These issues are a bit outside the scope of this post, but I always think it’s important to know where our food comes from and encourage my readers to support the most sustainable choices. And to educate yourself! If you’d like to read further about this subject, I highly recommend this article from the BBC about the problems with farmed Scottish salmon and this more general article from Time magazine.
Any Lohikeito recipe, or for that matter, any fish soup recipe will be greatly enhanced by the addition of homemade fish stock (also called fish broth). Contrary to popular belief, fish stock is incredibly easy to make! It’s also a lot less time-consuming than things like chicken and beef stock, pork stock, or any stock using land-based animals. My in-depth post about fish broth includes a video of how to make it.
If you can access fish frames (which include all the parts except the fillets), especially salmon frames, and make your own stock, it will make this Finnish salmon soup recipe that much better.
If you can’t and/or just don’t want to spend the extra time, unfortunately, I can only recommend one store-bought seafood broth product, Aneto Fish Broth. It’s a high-quality broth that’s a little pricier than other brands but it’s well worth it. If you can’t find it in a store near you, you can easily order it online.
Please avoid fish stock cubes or other store-bought seafood broths and stocks. I’ve tried them all and can say with confidence, that none of them are very good, with the exception of Aneto.
OK, let’s finally move on to making the recipe (kudos if you actually read all the way here without hitting the “jump to recipe” button).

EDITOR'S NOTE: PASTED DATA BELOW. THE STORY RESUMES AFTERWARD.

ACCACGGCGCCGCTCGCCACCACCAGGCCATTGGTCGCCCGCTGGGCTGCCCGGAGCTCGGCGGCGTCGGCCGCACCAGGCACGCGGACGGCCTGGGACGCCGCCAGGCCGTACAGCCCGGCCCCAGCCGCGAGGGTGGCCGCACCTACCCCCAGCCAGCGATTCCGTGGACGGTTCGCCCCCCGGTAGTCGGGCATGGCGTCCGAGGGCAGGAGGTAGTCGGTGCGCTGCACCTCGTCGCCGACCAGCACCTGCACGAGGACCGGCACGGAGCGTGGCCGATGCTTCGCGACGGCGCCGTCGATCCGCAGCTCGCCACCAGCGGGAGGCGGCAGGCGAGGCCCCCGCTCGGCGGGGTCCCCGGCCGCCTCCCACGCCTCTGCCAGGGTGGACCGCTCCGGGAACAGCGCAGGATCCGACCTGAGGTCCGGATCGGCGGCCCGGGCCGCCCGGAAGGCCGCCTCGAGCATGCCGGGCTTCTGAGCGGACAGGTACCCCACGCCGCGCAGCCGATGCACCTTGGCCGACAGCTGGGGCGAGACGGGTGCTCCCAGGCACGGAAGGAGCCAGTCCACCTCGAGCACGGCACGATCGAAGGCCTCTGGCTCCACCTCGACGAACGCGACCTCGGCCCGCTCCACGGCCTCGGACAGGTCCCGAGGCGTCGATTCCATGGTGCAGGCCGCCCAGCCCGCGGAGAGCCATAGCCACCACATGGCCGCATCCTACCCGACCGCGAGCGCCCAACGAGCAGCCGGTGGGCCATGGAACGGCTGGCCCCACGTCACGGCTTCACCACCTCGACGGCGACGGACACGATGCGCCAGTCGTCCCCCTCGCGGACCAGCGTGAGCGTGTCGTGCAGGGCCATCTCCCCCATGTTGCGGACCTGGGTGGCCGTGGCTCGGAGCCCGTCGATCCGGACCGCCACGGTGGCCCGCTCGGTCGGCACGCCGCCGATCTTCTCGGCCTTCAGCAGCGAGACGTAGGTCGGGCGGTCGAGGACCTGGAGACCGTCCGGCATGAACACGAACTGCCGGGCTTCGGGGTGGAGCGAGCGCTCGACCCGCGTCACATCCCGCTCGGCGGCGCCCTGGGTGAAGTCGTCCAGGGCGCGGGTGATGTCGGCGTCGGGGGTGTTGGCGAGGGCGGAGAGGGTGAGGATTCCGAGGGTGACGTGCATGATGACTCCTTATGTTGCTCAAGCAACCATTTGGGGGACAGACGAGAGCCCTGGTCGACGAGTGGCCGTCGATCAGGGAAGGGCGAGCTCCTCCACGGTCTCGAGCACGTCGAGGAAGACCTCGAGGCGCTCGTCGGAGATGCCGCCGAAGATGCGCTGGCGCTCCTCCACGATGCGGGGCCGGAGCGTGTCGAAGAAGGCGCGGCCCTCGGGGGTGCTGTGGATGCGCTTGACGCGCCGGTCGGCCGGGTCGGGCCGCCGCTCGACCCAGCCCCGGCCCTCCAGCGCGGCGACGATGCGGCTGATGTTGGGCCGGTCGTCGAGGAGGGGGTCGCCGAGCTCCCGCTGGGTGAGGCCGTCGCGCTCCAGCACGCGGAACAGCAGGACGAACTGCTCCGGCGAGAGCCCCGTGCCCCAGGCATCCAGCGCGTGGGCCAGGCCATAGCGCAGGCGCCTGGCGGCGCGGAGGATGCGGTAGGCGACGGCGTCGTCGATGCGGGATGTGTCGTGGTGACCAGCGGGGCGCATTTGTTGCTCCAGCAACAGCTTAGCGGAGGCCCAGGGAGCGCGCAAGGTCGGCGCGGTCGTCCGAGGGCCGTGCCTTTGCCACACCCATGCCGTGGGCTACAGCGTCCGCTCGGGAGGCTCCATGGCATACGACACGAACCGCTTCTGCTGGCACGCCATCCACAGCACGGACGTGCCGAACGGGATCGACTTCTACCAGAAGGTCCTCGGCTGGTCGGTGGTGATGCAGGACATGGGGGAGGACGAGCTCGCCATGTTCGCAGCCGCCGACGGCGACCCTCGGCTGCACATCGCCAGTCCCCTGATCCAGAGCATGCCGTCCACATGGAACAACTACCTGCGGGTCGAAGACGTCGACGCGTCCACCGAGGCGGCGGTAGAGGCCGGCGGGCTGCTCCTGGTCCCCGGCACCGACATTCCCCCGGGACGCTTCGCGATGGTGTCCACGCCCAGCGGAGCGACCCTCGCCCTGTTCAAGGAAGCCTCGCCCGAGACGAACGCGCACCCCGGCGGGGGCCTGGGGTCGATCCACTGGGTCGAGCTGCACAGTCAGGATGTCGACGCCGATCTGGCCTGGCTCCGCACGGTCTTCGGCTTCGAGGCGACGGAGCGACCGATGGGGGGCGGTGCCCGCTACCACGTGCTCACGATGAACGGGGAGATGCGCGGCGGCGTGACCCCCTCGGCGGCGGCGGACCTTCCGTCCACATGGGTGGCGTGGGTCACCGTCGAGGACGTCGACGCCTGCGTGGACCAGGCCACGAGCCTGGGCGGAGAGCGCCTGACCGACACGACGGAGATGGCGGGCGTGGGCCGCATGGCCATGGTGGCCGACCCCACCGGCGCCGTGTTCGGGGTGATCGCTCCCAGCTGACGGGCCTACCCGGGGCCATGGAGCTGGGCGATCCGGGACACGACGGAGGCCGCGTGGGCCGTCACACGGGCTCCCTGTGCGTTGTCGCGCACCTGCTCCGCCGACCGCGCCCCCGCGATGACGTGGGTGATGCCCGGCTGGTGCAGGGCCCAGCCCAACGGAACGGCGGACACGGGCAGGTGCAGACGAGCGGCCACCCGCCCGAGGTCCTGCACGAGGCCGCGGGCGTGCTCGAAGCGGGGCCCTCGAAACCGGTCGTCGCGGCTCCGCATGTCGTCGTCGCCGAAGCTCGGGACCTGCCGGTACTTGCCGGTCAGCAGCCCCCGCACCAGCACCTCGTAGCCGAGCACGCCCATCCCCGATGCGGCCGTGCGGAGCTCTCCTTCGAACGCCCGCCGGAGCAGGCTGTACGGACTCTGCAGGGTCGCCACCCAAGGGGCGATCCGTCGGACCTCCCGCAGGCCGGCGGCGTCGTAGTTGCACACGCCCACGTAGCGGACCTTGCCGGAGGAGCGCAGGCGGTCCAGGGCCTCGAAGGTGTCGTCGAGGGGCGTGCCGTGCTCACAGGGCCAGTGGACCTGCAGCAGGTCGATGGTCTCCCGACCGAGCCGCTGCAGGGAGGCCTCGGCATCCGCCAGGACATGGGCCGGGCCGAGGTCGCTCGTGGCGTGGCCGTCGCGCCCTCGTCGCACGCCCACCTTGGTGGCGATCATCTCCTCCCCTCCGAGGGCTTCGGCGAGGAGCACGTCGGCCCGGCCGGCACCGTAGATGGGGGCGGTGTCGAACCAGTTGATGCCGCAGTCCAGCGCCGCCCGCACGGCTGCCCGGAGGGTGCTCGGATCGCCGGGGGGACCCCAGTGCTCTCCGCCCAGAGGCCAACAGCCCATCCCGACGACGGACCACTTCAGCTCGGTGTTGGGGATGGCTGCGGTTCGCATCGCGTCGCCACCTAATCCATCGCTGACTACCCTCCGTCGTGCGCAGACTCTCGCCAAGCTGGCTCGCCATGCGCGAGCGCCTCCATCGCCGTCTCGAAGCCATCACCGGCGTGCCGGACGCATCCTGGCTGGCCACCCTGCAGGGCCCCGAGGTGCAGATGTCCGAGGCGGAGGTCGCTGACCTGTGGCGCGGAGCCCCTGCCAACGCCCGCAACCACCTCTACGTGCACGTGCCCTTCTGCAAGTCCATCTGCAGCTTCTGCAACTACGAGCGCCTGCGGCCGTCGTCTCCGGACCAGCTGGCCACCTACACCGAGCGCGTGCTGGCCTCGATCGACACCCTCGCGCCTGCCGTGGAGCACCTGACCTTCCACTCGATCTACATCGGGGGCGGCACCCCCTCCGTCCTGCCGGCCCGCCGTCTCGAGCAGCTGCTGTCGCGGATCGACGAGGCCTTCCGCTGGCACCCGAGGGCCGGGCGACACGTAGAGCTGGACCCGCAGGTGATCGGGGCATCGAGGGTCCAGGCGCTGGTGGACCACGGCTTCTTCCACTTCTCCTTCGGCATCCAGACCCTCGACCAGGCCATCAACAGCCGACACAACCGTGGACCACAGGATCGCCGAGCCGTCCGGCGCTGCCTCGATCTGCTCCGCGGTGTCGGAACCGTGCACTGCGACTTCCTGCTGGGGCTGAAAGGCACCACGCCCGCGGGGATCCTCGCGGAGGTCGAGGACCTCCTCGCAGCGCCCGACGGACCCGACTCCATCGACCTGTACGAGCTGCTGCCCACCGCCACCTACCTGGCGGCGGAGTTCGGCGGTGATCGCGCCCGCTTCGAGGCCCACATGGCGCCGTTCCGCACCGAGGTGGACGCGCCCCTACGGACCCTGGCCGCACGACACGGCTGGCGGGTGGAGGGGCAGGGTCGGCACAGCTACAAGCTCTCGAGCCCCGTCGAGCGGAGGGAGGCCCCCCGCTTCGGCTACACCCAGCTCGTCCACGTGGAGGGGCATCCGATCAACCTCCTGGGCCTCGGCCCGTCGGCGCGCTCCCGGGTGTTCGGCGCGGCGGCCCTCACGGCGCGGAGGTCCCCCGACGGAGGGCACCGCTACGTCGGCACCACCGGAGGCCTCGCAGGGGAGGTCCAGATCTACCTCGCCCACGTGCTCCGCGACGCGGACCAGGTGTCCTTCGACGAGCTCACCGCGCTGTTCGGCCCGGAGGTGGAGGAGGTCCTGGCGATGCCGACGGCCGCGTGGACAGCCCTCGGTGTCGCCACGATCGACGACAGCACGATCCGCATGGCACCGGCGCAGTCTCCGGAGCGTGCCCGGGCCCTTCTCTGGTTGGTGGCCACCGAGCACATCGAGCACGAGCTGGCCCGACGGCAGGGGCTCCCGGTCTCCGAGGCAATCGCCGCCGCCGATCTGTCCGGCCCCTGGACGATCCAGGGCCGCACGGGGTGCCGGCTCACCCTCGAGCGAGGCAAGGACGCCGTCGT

In a large stockpot or Dutch oven, heat a few tablespoons of butter over medium heat. Add the leeks and saute for about 5 minutes until they’re softened and fragrant.
Continue to saute for a few more minutes.
Add your fish stock and raise the heat to high. Bring it to a gentle boil and then reduce the heat, cover the pot, and continue to simmer gently for 10 to 15 minutes, until the potatoes are tender and cooked through.
Add the salmon first, and simmer gently for 3 to 5 minutes or until the salmon is cooked through. Be careful not to boil the soup too aggressively as this will overcook the salmon.
Then add 1 cup of heavy cream. Stir it in and taste. Does it taste rich and full-flavored? It should! If not, add up to another cup of heavy cream.
Turn off the heat and stir the dill into the soup. Season to taste with salt and freshly ground black pepper. That’s it! Ladle the soup into individual bowls and season, to taste, with additional fresh dill, salt, and freshly ground black pepper.
Everybody and their mother says to remove the skin. I don’t understand this recommendation. There are good healthy fats in salmon skin! The skin also helps to keep the salmon a little more tender. You’ll notice these pieces will be juicier and more full-flavored. Make sure you have a good sharp knife to cut through the skin when dicing the salmon into cubes and chunks.
Today’s supermarket milks are too overly processed and don’t contain enough fat to flavor the soup. Half and half is closer to the taste and texture of real, old-fashioned milk. That said, I’d still recommend heavy cream as the best choice for overall flavor.
Most soups intensify in flavor over time. This is known as curing or aging. It’s not that Lohikeitto will taste lousy immediately off the stovetop. It will definitely be delicious! But you’ll definitely notice a more rounded, fuller flavor on succeeding days.
Craig Fear is the creator of Fearless Eating and the author of three books, The 30-Day Heartburn Solution, Fearless Broths and Soups and The Thai Soup Secret. After years helping clients with digestive issues, Craig decided to pursue writing full-time. He intends to write many more books on broths and soups from around the world! Click here to learn more about Craig.